Mount Snowdon: Climbers form large queue to reach summit
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The highest mountain in Wales has become the subject of a campaign to rename Snowdon to Yr Wyddfa, and Snowdonia to Eryri. A motion has been put forward to the Snowdonia National Park Authority by a Gwynedd county councillor.
The historic mountain in North Wales stands at 3,560ft (1,085m) and attracts around 400,000 visitors each year.
Snowdonia National Park is home to 15 picturesque mountains – with the first said to be formed more than 350 million years ago.
Councillor John Pughe Roberts put forward the proposal to change its name to help restore the Welsh language.
Mr Roberts, who represents Corris and Mawddwy, said some members were “complaining that people are changing house names, rock names, renaming the mountains”.
He added the thinking behind the proposal was ”all down to respect” for the Welsh language and Wales.
Speaking on BBC Radio Cymru’s Dros Frecwast programme, Mr Roberts, said: “In this area, for example Bwlch y Groes has become Hellfire Pass, Dol Hir is known as Longmeadow and this is happening in many areas.
“Members of the authority complain about people coming here and changing house names to English ones.
“I say we should lead by example. I’m proud of being a Welshman and it’s my first language so I say we should respect it.
“If you go to France or Italy or any other country they respect their language and we should do the same.”
According to folklore, the giant Rhita Gawr, the king of Wales, was buried at the summit of Snowdon following a battle with King Arthur.
Legend has it the giant defeated 29 other kings of Britain.
The Welsh name for Snowdonia, Eryri, is believed to originate from Latin – meaning to rise.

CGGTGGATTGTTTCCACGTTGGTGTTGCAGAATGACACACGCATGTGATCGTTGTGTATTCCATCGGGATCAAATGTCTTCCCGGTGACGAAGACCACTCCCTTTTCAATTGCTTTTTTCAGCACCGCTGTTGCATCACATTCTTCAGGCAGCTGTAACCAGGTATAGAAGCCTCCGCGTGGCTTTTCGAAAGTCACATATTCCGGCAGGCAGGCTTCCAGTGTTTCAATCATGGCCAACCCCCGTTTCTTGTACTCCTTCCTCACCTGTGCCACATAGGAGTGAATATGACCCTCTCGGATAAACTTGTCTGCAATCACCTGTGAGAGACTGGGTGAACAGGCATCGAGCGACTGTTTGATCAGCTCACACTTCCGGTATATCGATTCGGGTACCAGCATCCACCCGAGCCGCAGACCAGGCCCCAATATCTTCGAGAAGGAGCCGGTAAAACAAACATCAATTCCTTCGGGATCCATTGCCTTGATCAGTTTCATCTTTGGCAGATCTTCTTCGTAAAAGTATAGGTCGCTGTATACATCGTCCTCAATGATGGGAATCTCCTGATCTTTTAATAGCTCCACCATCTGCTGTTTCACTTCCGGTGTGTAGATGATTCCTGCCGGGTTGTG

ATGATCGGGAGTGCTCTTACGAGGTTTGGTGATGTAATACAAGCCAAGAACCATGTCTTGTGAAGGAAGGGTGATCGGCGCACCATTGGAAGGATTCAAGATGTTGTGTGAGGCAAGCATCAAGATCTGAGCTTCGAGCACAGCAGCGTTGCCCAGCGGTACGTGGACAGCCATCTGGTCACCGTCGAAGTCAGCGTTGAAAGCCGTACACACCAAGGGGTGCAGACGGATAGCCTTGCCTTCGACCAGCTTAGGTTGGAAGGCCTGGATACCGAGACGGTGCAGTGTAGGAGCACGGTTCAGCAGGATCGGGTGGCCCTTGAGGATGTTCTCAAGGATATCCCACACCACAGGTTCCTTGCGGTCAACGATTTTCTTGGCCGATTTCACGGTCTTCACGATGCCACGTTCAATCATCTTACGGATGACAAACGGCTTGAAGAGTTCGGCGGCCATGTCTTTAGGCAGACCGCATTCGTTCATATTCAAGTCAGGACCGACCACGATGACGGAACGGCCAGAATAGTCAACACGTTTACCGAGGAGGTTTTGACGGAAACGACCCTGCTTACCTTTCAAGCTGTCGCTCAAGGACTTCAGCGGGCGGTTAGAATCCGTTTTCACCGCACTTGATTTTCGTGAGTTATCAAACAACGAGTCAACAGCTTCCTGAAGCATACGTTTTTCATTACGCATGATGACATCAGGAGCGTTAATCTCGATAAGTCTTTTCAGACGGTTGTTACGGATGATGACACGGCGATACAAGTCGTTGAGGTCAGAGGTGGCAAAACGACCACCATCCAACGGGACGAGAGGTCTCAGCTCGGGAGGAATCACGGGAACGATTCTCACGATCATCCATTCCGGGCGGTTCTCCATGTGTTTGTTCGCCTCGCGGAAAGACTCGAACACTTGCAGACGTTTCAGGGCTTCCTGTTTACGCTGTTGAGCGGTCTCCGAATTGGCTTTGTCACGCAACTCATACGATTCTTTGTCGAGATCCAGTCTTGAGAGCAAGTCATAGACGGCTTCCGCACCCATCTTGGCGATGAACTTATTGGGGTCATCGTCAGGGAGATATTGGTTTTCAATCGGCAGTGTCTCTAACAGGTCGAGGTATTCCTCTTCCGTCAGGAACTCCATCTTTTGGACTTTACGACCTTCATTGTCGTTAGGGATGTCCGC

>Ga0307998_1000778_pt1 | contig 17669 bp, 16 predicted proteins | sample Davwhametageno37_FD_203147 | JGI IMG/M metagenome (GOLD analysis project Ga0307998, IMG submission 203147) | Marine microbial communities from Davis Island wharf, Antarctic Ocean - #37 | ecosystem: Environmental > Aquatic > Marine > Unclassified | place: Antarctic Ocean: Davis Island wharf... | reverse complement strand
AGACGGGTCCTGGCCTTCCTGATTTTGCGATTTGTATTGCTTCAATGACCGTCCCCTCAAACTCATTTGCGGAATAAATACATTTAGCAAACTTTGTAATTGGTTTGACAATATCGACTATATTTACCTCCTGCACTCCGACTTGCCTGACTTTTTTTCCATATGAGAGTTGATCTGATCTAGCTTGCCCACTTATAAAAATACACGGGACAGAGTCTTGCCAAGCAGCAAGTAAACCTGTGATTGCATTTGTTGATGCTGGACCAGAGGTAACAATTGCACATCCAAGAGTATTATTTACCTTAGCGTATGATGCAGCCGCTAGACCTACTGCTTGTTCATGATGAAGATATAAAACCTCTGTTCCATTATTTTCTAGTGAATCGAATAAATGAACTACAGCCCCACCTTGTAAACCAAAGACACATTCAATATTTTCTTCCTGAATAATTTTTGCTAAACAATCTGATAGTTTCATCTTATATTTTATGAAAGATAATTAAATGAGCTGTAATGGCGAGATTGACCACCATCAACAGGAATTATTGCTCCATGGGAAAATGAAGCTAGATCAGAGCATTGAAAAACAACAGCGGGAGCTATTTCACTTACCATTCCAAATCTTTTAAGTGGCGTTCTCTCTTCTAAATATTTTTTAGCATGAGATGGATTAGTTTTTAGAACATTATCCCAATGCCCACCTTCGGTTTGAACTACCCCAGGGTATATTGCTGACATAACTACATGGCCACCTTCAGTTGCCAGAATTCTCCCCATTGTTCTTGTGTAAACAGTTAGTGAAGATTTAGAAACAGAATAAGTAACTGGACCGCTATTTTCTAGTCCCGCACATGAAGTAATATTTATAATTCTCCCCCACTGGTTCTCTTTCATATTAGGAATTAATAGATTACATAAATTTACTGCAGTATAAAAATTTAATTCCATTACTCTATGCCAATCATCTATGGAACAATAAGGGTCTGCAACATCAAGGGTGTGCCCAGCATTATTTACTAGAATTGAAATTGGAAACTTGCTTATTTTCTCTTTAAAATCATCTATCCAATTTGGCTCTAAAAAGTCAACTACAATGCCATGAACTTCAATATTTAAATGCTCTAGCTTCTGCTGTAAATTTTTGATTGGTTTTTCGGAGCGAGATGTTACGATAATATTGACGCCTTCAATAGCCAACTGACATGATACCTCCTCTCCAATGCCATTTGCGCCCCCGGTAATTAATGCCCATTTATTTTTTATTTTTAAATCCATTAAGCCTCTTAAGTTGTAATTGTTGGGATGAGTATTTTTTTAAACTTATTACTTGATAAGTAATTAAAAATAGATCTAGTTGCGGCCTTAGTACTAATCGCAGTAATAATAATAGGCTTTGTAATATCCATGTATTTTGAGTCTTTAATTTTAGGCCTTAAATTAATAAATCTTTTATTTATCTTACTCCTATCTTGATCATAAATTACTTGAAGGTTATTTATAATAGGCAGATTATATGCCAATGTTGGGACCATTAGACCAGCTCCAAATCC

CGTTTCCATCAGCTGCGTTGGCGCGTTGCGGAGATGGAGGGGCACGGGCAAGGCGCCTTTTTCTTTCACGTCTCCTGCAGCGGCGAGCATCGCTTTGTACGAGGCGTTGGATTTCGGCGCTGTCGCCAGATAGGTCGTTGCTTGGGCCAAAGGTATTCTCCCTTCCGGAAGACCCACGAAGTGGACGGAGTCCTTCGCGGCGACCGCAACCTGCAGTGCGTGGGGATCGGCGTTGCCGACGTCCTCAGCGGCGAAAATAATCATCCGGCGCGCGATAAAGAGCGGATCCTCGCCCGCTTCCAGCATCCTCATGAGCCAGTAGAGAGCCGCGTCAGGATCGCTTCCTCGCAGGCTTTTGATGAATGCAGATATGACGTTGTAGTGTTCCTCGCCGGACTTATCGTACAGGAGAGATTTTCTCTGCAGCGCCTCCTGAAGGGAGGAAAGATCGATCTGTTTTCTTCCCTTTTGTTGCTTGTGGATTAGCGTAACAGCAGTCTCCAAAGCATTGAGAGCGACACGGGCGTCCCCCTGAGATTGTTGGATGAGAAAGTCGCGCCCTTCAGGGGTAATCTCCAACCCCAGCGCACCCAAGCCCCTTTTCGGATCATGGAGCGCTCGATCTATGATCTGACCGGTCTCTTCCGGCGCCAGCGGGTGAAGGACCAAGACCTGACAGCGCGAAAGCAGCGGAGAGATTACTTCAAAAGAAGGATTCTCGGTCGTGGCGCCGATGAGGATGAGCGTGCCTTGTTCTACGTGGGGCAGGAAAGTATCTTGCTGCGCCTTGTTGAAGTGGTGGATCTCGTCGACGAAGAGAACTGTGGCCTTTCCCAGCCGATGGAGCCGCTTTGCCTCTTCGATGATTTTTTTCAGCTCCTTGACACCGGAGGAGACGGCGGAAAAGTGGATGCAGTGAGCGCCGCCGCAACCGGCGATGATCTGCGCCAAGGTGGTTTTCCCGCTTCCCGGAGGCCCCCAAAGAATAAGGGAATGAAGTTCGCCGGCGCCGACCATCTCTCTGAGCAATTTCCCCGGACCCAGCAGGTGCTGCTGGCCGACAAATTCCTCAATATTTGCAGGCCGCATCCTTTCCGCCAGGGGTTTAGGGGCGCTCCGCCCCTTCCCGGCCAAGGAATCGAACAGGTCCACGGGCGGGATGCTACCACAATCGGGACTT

Meanwhile, the English version translates to snow dune, meaning snow hill, and is thought to derive from the Anglo-Saxon era.
The highest mountain in the world, Mount Everest, is also not currently known by its native name.
The 29,032ft (8,849m) mountain also has the Tibetan name Chomolungma, meaning goddess mother of the world.
Snowdonia National Park Authority said the motion was not discussed at a meeting on Wednesday and would instead by considered by a task group.
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Mr Roberts said he was “naturally disappointed” by the outcome and accused the authority of “kicking the can down the road to another committee”.
Snowdonia National Park Authority (SNPA) chairman, Wyn Ellis Jones said: “Authority members decided that there was no need to consider the motion today as a Welsh place names task and finish group has already been appointed.
“This follows previous consideration by the members in a working group which recommended to establish and adopt guidelines to guide the use of place names by the SNPA.”
He added: “The authority is committed to protect and promote the use of native place names for everyday use and future generations.”
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